The Federal Reserve announced Thursday another round of bond-buying, $40 billion a month for the foreseeable future, and said it would continue to hold interest rates near zero until mid-2015. The Fed also said it would continue selling short-term bonds in order to buy long-term securities under a program called Operation Twist.
In order to best understand the move, we gathered some of the most interesting points made by various news outlets in covering the Fed’s decision.
Here’s the Wall Street Journal’s explanation:
Taken together, the Fed will be purchasing $85 billion of longer-term securities a month through the end of the year, an increase from the $45 billion of long-term bonds it is currently buying each month under Operation Twist. It will also be printing more money to fund its mortgage-bond purchases, expanding the size of its $2.8 trillion balance sheet.
The purchases are aimed at pushing down long-term interest rates—especially mortgage rates—and pushing up the values of assets like stocks and homes. The Fed hopes that financial stimulus will boost the beleaguered housing market and spur broader spending and investment.
“The Committee is concerned that, without further policy accommodation, economic growth might not be strong enough to generate sustained improvement in labor market conditions,” the statement said.
In addition to trying to influence long-term interest rates with bond buying, the Fed broke new ground on short-term rates. Officials on the Federal Open Market Committee said they expected to keep short-term interest rates near zero until at least mid-2015, beyond their previous estimate of late 2014. In addition, in an apparent effort to demonstrate their commitment to spurring a stronger recovery—and to demonstrate to the public that they won’t veer away from their easy-money policies hastily—policy makers said a “highly accommodative stance of monetary policy will remain appropriate for a considerable time after the economic recovery strengthens.”
Much of the rational for the Fed’s continued action is its mandate to help create jobs. But CNN Money points out that there’s not much that bond buying will do in terms of putting people back to work. You can read the full story here, but here are a few good points:
However, if QE1 and QE2 created 2 million jobs, it seems reasonable to suggest that a third, smaller round would have an even smaller impact on job creation. Although any gains would be welcome, the labor market remains in a deep hole.
The United States still needs to recover 4.7 million jobs just to get back to 2008 employment levels. The population has grown, and as of August,12.5 million people remained unemployed.
At this point, the Fed’s power pales in comparison to the potential impact Congress could have by addressing fiscal cliff fears, said Dean Croushore, an economics professor at the University of Richmond and a former Fed economist.
“Businesses are not hesitant to invest and hire because interest rates are too high — they’re hesitant because of the uncertainty surrounding their future prospects,” he said.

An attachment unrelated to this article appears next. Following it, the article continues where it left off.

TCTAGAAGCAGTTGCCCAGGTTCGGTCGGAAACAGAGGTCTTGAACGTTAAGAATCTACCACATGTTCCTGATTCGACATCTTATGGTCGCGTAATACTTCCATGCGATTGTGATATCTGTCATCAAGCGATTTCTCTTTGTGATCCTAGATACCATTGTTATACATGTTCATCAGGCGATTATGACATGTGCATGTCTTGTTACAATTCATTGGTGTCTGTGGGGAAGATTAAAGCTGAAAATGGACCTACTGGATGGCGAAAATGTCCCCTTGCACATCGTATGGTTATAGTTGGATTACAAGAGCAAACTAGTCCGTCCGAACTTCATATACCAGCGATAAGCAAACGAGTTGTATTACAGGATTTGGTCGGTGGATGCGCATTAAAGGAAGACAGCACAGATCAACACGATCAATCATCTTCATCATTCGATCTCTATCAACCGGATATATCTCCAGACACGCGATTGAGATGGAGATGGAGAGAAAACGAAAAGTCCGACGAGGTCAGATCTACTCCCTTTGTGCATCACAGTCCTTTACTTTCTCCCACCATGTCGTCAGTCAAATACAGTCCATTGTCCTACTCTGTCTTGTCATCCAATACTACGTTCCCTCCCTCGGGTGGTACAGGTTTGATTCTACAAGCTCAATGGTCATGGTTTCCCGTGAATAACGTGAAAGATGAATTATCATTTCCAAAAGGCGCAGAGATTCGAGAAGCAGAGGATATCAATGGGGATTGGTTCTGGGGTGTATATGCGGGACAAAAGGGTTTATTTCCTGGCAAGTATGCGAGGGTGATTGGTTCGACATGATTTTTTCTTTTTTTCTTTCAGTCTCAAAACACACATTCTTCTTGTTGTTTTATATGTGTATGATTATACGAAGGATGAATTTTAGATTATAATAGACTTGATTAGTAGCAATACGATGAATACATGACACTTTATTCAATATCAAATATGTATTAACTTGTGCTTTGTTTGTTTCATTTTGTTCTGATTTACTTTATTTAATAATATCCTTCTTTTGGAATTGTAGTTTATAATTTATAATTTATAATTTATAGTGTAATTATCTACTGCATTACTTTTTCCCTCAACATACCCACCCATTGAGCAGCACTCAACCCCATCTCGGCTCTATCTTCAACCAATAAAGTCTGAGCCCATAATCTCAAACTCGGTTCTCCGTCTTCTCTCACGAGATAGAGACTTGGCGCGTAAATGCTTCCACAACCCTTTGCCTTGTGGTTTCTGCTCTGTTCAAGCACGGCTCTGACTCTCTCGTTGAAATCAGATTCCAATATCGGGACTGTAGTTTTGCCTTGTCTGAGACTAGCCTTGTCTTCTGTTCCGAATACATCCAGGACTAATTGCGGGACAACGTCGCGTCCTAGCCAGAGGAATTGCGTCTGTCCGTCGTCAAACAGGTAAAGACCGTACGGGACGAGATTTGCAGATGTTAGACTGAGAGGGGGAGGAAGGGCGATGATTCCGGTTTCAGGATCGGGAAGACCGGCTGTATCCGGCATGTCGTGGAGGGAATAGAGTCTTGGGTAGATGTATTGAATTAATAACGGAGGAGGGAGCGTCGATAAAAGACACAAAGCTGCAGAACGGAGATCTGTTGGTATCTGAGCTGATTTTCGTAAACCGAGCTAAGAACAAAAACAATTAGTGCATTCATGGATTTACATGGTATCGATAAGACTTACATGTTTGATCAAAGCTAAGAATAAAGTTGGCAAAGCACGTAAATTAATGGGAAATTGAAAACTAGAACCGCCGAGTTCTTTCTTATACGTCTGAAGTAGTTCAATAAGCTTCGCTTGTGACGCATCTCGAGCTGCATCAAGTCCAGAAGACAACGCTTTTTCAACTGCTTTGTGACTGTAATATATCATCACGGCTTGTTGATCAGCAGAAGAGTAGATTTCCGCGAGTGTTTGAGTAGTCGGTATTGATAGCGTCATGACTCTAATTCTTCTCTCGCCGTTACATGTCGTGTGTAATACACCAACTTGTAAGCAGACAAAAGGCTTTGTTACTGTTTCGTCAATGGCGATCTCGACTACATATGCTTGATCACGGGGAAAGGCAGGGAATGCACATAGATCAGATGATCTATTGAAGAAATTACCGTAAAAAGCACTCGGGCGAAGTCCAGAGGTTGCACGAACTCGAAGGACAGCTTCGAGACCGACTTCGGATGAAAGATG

And the New York Times points out that this round is smaller than previous measures taken, but does signal a slight shift in policy:
The scale of the new effort is significantly smaller than the Fed’s previous rounds of asset purchases. The Fed purchased about $100 billion in securities each month during those campaigns. It said Thursday that it would target a rate of about $40 billion a month during the current campaign, although unlike those earlier efforts, the volume is now subject to adjustment.
The new purchases will mark the first time in more than two years that the Fed has expanded its holdings of mortgage bonds. That decision reflects the Fed’s view that the housing market still needs help, and that lower rates on mortgage loans could provide significant benefits for the broader economy.
Seeking to increase the impact of its new policies, the Fed also said Thursday that “a highly accommodative stance of monetary policy will remain appropriate for a considerable time after the economic recovery strengthens.”
The language was intended to make clear that this latest intensification does not solely reflect the Fed’s increased concern about the economy, but also reflects an increased determination to make a more forceful response. It suggests that the Fed is willing to tolerate somewhat higher inflation later to encourage stronger recovery in the coming months, something it once insisted was unthinkable but has gradually come to consider a necessity in order to revive the economy.
MarketWatch also points out that low rates are terrible news for savers, meaning the government is urging borrowing with policy and calling for fiscal responsibility at the same time.
The low yields are not just a concern for savers, but for anyone who is worried that the current bull market could be ending. After a run of four years – or the average length of time for a bull market throughout market history – plenty of investors worry that things could turn for the worse, driven by events in Europe, the “fiscal cliff” in the U.S. and more.
Now, if the latest round of quantitative easing doesn’t work – and its impact is likely to be less than prior rounds of Fed assistance – a growing number of investors may want to head for the sidelines, a place where they can’t hope for much more than avoiding losses.
But stock market investors loved the news, sending the Dow higher even after Bernanke’s press conference. Economists also seem pleased. The WSJ pulled together excerpts from several here.
No matter what the opinion, having clarity and details on the policy should help investors determine their strategies, lending some much-needed stability for the end of the year. With all the other uncertainties such as the fiscal cliff and the looming presidential election, it’s much needed.